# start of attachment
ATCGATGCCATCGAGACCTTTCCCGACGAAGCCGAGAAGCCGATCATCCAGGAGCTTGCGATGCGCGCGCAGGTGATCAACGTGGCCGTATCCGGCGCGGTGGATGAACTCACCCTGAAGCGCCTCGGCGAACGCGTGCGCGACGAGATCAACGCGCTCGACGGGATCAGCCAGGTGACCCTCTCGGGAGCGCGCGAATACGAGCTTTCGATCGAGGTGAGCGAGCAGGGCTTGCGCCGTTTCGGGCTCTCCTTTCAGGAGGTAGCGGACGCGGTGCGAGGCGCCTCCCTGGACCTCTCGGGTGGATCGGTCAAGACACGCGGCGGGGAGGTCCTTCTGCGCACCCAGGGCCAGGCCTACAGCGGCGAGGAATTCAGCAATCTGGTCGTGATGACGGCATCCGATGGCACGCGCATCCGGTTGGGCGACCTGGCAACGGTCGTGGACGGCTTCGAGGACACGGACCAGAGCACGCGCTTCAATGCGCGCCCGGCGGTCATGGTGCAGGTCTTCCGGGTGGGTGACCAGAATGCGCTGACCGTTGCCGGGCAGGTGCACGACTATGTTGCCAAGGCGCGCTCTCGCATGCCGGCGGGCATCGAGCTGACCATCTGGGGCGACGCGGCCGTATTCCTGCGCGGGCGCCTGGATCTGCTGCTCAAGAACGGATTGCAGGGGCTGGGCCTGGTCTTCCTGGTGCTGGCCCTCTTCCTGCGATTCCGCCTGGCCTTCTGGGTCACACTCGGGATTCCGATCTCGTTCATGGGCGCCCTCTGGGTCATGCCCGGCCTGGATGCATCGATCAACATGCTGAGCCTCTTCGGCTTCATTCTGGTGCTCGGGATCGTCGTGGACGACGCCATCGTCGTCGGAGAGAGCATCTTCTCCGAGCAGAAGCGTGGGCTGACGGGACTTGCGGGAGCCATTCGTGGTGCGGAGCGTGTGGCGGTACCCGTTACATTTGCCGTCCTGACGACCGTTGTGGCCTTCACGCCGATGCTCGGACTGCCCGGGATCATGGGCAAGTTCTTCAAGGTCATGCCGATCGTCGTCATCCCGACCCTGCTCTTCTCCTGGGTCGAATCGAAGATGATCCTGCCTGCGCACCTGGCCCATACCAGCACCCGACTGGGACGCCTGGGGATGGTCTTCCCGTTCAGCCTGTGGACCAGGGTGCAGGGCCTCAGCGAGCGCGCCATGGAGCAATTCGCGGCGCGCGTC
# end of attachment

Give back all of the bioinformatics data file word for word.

ATCGATGCCATCGAGACCTTTCCCGACGAAGCCGAGAAGCCGATCATCCAGGAGCTTGCGATGCGCGCGCAGGTGATCAACGTGGCCGTATCCGGCGCGGTGGATGAACTCACCCTGAAGCGCCTCGGCGAACGCGTGCGCGACGAGATCAACGCGCTCGACGGGATCAGCCAGGTGACCCTCTCGGGAGCGCGCGAATACGAGCTTTCGATCGAGGTGAGCGAGCAGGGCTTGCGCCGTTTCGGGCTCTCCTTTCAGGAGGTAGCGGACGCGGTGCGAGGCGCCTCCCTGGACCTCTCGGGTGGATCGGTCAAGACACGCGGCGGGGAGGTCCTTCTGCGCACCCAGGGCCAGGCCTACAGCGGCGAGGAATTCAGCAATCTGGTCGTGATGACGGCATCCGATGGCACGCGCATCCGGTTGGGCGACCTGGCAACGGTCGTGGACGGCTTCGAGGACACGGACCAGAGCACGCGCTTCAATGCGCGCCCGGCGGTCATGGTGCAGGTCTTCCGGGTGGGTGACCAGAATGCGCTGACCGTTGCCGGGCAGGTGCACGACTATGTTGCCAAGGCGCGCTCTCGCATGCCGGCGGGCATCGAGCTGACCATCTGGGGCGACGCGGCCGTATTCCTGCGCGGGCGCCTGGATCTGCTGCTCAAGAACGGATTGCAGGGGCTGGGCCTGGTCTTCCTGGTGCTGGCCCTCTTCCTGCGATTCCGCCTGGCCTTCTGGGTCACACTCGGGATTCCGATCTCGTTCATGGGCGCCCTCTGGGTCATGCCCGGCCTGGATGCATCGATCAACATGCTGAGCCTCTTCGGCTTCATTCTGGTGCTCGGGATCGTCGTGGACGACGCCATCGTCGTCGGAGAGAGCATCTTCTCCGAGCAGAAGCGTGGGCTGACGGGACTTGCGGGAGCCATTCGTGGTGCGGAGCGTGTGGCGGTACCCGTTACATTTGCCGTCCTGACGACCGTTGTGGCCTTCACGCCGATGCTCGGACTGCCCGGGATCATGGGCAAGTTCTTCAAGGTCATGCCGATCGTCGTCATCCCGACCCTGCTCTTCTCCTGGGTCGAATCGAAGATGATCCTGCCTGCGCACCTGGCCCATACCAGCACCCGACTGGGACGCCTGGGGATGGTCTTCCCGTTCAGCCTGTGGACCAGGGTGCAGGGCCTCAGCGAGCGCGCCATGGAGCAATTCGCGGCGCGCGTC